As the national debate rages over the decision by San Francisco 49ers quarterback Colin Kaepernick to remain seated for the national anthem in protest of what he perceives as the continued mistreatment of African Americans and other minorities in this country, former Texas Longhorns linebacker Emmanuel Acho weighed in with a typically thoughtful response on Monday evening via Twitter:
Here’s the full transcript of the commentary from Acho:
August 8th, while driving to Austin from Dallas to shoot a commercial, I got pulled over by a cop who had tailed me since I left the gas station 5 miles earlier. His reasoning, "going 80 in a 75, and then ‘suddenly’ slowing down to 72 miles an hour". The second I saw the flashing lights I knew I would be leaving with only a warning. For one, I had not committed any major offenses, but more importantly I knew who I was long before he did. In Austin, the last name "Acho" often grants minor immunity due to me and my brother’s performance on the football field years back. There’s a problem, however, my African American counterparts aren’t afforded this same luxury. I also can’t walk around holding a nameplate all day, or stating I have a master’s degree and went to the top private school in Texas. I’m simply seen, and judged.
I don’t know Colin Kaepernick personally, only that I sacked him once and it didn’t count because of a penalty. I do know this however, Colin being raised by a white family does not somehow allow him to transcend the color of his skin, nor did it grant him any immunity as soon as he walked out of his front door growing up. As he goes about life, he’s just another black man subject to all the inherent dangers and stereotypes that may be associated. Before you dismiss my thoughts or opinions as just another athlete that’s done nothing, understand I orchestrated a forum less than a month ago which included other professional athletes and Austin’s chief of police. ESPN’s Longhorn Network was thoughtful enough to broadcast it into 22 million households and Sports Illustrated live streamed it for several thousand more. This was my approach based on my convictions, and Colin has exercised his legal approach to the situation.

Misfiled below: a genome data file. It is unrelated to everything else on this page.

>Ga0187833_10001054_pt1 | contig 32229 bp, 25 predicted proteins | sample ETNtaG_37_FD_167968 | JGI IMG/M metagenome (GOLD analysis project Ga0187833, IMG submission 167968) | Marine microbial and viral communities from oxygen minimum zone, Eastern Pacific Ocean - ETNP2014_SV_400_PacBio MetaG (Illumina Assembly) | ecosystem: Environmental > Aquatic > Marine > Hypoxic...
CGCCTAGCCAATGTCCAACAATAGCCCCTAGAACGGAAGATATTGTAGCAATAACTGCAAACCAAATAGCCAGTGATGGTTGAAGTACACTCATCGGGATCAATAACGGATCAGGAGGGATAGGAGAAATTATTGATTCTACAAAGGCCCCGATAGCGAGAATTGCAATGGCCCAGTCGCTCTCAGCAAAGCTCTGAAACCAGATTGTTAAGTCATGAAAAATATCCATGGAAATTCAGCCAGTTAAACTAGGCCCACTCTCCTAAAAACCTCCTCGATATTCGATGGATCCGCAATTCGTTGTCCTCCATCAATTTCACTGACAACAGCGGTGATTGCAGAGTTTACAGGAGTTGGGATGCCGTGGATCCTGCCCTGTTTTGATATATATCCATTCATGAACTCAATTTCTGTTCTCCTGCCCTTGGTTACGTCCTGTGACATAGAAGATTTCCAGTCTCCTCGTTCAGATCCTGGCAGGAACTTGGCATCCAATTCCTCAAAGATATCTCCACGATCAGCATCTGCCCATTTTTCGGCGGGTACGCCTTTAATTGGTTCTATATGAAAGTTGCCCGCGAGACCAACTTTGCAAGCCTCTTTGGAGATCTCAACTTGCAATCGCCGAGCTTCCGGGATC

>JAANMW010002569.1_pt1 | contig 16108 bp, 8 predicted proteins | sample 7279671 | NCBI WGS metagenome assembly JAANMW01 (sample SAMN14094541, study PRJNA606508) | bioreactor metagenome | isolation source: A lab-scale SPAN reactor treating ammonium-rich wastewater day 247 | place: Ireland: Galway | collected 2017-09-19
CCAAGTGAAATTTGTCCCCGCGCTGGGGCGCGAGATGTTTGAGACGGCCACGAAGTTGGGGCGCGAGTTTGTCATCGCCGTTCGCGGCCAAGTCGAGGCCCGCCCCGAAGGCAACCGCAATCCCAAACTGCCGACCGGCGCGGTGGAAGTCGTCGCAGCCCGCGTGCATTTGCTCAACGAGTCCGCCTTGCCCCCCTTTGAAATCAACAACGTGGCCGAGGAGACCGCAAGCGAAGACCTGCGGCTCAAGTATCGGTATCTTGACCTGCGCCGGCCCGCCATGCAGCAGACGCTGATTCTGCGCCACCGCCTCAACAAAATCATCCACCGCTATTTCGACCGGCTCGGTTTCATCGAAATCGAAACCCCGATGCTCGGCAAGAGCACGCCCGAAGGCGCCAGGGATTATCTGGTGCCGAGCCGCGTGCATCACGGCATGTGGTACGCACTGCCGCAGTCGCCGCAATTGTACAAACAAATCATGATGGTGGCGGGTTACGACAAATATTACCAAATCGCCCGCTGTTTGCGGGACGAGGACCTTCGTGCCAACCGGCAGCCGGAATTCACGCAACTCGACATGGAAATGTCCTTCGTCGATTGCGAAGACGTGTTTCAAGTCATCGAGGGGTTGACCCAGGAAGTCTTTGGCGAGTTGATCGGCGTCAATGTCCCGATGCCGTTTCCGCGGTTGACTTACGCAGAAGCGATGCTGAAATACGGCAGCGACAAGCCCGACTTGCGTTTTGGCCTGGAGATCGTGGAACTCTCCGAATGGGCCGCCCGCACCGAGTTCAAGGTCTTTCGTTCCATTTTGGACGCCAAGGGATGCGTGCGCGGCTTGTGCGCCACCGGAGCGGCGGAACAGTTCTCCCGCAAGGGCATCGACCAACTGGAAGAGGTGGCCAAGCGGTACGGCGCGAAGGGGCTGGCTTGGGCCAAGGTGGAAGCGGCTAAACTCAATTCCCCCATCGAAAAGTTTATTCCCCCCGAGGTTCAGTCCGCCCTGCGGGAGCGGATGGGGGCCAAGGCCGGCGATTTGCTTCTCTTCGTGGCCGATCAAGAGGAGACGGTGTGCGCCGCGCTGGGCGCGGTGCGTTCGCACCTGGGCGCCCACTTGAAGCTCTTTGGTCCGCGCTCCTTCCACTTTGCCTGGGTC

We can argue about what the flag means to each individual to no end, we can disagree on whether or not a slave owner wrote the national anthem, and we can clearly debate the disrespect associated with sitting during the anthem. However, one thing not up for debate is that blatant difference in treatment of minorities in this country. I recently saw a tweet by a white man which read, "Why do we always have to bring racial issues into things", but the reality for African Americans, racial issues never left things.
Indeed, Acho has been outspoken on social issues in the past and has even taken numerous mission trips to Nigeria to provide medical aid, including a two-week journey he chronicled for the Players’ Tribune this year.
While most athletes are told to stick to sports and avoid social commentary, Acho has already proven himself to be a catalyst for positive change after hosting the summit meeting between former Texas football players and the police.
So it’s worth listening to what he has to say.
Author’s note: Because of past issues with this community discussing sensitive issues, the comments are closed for this article. Any attempt to discuss this situation in other threads will result in a warning or being banned.